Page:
Time Runs Out

On May 3, UVA Today returns to the classroom. This is the last day the students will all be together as the gears grind down toward exams and graduation. Ideally, it’s also “the big reveal.”

A little over a week prior, though, Garner emailed. The Sands setback was much bigger than might have been obvious: “We all tried to play it cool when it happened, but that spark and puff of smoke right after you arrived was actually quite devastating (one of the worst-case possible scenarios).”

Close up view of a microchip
All of the clocks run on a Parallax Propeller 2 microcontroller chip. With its eight parallel, 32-bit cores, it is a tiny computer that is embedded into the clocks. It runs software code at up to 1.2 billion lines per second, reading data from sensors, control motors and lights.

Where at first it seemed the class was on its way to a perfectly functioning clock, now we’re in suspense. Will the mechanical arm and light functions be a total bust?

Before we find out, the students working on the “V” clock – Joseph Abbe, Patrick Dunnington and Nicholas Sofinski – demonstrate an upgrade. Previously, to set the time, the clock had to be reset exactly at noon or midnight. Now switches are in place to program any time directly. The students demonstrate: Gears whir and the correct hour and minute lock into place.

Only time will tell if the clock can go a full decade without further maintenance.

The orrery team – Bjorn Bergloff, Isaac Duke, Sam Montante and Brian Richard – demonstrate their Earth-positioning time machine. They plug in a day and time into their attached laptop, and with a zippy swivel, the device moves the Earth and moon into precise position.

Rotation around the sun will have to wait, as development of that mechanism remains unfinished.

Hourglass with tie dye background as one of the arms in The Sand's of Time clock
The Sands of Time clock’s arm turns real hourglasses, each representing five minutes.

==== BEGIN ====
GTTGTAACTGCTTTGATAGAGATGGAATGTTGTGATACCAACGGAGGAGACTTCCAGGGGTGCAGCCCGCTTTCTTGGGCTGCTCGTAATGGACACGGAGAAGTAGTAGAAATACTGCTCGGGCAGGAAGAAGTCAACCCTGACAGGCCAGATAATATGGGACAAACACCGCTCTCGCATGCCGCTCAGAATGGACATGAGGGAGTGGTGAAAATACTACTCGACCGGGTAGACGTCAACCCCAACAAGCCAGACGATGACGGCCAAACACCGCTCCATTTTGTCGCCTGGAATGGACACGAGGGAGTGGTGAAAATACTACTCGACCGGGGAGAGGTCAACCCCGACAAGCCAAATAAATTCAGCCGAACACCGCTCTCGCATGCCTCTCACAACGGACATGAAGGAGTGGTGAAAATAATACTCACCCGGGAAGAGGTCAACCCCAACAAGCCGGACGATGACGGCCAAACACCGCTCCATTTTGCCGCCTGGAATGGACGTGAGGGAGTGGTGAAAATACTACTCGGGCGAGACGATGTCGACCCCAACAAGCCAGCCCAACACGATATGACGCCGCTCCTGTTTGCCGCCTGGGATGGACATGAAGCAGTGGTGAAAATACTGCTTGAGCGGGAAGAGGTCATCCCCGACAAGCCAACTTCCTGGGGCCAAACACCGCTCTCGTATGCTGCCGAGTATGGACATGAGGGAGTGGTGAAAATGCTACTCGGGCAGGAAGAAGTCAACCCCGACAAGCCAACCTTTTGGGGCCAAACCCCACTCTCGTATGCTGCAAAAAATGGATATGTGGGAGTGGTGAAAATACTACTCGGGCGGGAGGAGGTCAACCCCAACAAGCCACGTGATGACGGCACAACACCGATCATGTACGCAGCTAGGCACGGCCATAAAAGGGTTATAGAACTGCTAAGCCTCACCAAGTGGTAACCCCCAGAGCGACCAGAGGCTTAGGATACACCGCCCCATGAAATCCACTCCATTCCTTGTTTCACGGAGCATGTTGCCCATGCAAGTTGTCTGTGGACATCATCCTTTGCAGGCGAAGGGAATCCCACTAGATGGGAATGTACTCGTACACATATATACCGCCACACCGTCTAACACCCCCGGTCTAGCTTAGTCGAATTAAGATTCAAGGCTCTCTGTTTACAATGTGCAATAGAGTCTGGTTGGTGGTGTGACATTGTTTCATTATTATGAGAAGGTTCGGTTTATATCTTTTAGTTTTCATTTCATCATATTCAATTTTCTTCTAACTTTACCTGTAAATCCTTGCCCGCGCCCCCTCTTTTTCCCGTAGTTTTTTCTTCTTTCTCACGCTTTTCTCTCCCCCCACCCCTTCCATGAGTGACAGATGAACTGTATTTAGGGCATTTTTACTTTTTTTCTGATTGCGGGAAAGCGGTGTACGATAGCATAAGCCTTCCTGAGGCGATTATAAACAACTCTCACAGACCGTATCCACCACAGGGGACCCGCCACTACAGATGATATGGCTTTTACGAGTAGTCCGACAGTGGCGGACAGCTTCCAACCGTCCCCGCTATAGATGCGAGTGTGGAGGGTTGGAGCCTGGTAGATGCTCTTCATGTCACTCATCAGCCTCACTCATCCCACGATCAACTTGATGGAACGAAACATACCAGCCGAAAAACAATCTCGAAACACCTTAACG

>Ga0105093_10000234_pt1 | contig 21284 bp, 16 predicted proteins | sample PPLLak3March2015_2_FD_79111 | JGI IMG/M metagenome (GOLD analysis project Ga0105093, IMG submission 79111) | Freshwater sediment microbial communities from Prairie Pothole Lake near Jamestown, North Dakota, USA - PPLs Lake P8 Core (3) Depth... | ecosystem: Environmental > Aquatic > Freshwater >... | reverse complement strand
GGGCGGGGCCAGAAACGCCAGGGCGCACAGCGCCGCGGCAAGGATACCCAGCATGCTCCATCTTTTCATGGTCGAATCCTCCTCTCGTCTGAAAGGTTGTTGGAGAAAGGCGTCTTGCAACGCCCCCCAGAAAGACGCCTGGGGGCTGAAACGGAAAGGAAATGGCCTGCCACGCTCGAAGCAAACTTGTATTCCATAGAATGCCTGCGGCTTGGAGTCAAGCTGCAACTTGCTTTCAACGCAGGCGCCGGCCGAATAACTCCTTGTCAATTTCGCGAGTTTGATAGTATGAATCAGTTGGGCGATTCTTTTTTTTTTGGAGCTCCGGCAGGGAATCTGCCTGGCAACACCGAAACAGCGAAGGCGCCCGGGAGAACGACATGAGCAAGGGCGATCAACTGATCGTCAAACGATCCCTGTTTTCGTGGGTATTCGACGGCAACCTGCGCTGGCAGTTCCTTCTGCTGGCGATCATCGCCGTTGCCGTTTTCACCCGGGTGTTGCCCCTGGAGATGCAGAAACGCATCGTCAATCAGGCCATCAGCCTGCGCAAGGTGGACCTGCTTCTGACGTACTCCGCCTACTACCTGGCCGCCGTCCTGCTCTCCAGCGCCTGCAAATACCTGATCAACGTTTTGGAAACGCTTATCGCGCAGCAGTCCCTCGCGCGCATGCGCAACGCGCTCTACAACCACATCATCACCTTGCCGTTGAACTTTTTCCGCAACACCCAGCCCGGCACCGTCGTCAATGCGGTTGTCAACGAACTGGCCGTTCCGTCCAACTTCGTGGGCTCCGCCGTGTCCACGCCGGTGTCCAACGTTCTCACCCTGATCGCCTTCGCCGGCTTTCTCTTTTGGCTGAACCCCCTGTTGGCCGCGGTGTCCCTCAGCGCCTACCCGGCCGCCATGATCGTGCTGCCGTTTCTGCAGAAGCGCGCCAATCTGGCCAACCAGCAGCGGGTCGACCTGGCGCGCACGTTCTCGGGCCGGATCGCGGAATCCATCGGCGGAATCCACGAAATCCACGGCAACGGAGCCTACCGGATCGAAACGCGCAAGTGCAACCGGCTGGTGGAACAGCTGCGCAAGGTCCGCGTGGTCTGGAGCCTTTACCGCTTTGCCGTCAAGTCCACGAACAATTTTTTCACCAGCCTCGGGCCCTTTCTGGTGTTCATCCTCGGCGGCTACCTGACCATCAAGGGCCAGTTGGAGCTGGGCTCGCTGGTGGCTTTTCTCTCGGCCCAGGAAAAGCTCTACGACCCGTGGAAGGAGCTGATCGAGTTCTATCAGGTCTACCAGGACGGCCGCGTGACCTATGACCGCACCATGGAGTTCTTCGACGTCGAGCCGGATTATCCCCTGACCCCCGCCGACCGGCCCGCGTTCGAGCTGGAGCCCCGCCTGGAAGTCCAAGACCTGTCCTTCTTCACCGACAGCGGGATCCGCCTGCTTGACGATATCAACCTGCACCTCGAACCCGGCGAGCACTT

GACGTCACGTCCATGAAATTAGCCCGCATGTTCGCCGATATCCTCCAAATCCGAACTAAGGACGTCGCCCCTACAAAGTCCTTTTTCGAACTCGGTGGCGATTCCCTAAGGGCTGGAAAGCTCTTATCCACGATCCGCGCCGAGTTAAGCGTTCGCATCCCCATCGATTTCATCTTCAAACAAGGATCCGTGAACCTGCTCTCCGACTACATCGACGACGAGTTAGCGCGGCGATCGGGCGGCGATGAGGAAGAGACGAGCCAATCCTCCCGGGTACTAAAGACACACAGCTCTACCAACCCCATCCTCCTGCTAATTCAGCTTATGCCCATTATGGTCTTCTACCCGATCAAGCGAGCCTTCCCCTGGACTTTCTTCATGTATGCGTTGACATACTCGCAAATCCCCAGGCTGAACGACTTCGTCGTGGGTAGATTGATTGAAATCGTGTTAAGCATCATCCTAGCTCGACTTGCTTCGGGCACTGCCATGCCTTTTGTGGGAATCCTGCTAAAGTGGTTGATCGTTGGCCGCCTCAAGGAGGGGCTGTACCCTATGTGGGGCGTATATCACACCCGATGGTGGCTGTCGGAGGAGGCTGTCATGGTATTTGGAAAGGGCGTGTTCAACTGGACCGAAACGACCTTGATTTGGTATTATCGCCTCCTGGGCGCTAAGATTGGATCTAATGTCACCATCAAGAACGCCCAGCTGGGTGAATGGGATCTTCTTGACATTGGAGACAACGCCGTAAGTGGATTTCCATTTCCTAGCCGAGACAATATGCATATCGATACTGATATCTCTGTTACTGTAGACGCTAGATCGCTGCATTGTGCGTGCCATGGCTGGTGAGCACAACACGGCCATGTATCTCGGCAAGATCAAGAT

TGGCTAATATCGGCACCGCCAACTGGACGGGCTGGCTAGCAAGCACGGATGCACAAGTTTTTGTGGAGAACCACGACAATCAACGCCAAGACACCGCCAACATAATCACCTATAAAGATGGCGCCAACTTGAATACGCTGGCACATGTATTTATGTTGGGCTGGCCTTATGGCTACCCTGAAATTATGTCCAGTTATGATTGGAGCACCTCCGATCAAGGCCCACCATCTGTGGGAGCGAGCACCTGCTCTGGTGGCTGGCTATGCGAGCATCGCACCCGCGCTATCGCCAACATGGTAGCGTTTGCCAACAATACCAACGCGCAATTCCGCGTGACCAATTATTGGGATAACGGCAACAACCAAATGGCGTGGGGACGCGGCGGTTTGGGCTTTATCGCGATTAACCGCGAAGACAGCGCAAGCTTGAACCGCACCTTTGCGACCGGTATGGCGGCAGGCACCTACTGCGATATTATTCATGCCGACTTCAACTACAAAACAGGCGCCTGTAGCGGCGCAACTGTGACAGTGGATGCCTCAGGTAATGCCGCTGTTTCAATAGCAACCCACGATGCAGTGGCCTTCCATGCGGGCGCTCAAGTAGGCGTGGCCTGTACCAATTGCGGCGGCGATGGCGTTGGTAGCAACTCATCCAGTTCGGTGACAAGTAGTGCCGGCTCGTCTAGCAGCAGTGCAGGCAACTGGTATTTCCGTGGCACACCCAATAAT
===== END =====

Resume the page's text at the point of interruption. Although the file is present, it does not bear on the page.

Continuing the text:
Finally, it’s down to the Sands team, comprised of Tristan Gross, Alexander Pommerenk and Iain Ramsey, as well Borden, Burke and Moore. The students stayed past midnight, then returned early the next morning, to give the project another big push.

They reveal they recovered much of their mechanical functioning. The arm moves. The light display works. But there’s a problem with the code – likely just one line, but it’s among tens of thousands of instructions – so getting the arm to engage the sprockets to turn the barrel for the hourglass is still problematic.

It’s that reality of engineering that Garner mentioned: time.

A week later, however, the students have the clock running more precisely. They demonstrate what 8:10 looks like. As the lights flash in swirling colors, the arm moves clockwise past the 12 o’clock position to the second barrel, which it rotates, starting the five-minute countdown of sand, then continues to the 8 o’clock position to hold there, indicating the correct time. They demonstrate other times as well.

Eventually, all three timepieces will be displayed in the building. Future students, however, may do some more fine-tuning.

(Video by Vinny Varsalona, University Communications)

It’s not lost on the current students that the mirror at the center of the UVA-themed timepiece doubles as an opportunity to reflect on their time in college. Was their time indeed well spent?

Sam Montante, a Richmond native and part of the team working on the orrery, said if he had to do his four years over again, he would do so happily, although he’s not sure where he could improve.

“When I came to UVA to study engineering, I took these types of courses, and that’s when it clicked for me: I want to be a mechanical engineer,” he said.

Garner, the professor, said it’s going to be hard saying goodbye to the dedicated group.

Excellence Here Goes Everywhere, To Be Great and Good In All We Do
Excellence Here Goes Everywhere, To Be Great and Good In All We Do

“I’ve been working with most of them for five courses at this point, and I’ve poured a lot of my knowledge into them,” he said. “They’re actually very competent, and they’ve matured so much as engineers. Right now, I’d give anything to work alongside them for a couple more months.”

The students will be moving on to careers at an engineering consulting firm, a company that helps facilities enhance their electronic and cybersecurity, and other tech employers.

Even if they could turn back the clock now, going backward simply isn’t an option.

Media Contact

Eric Williamson

University News Senior Associate University Communications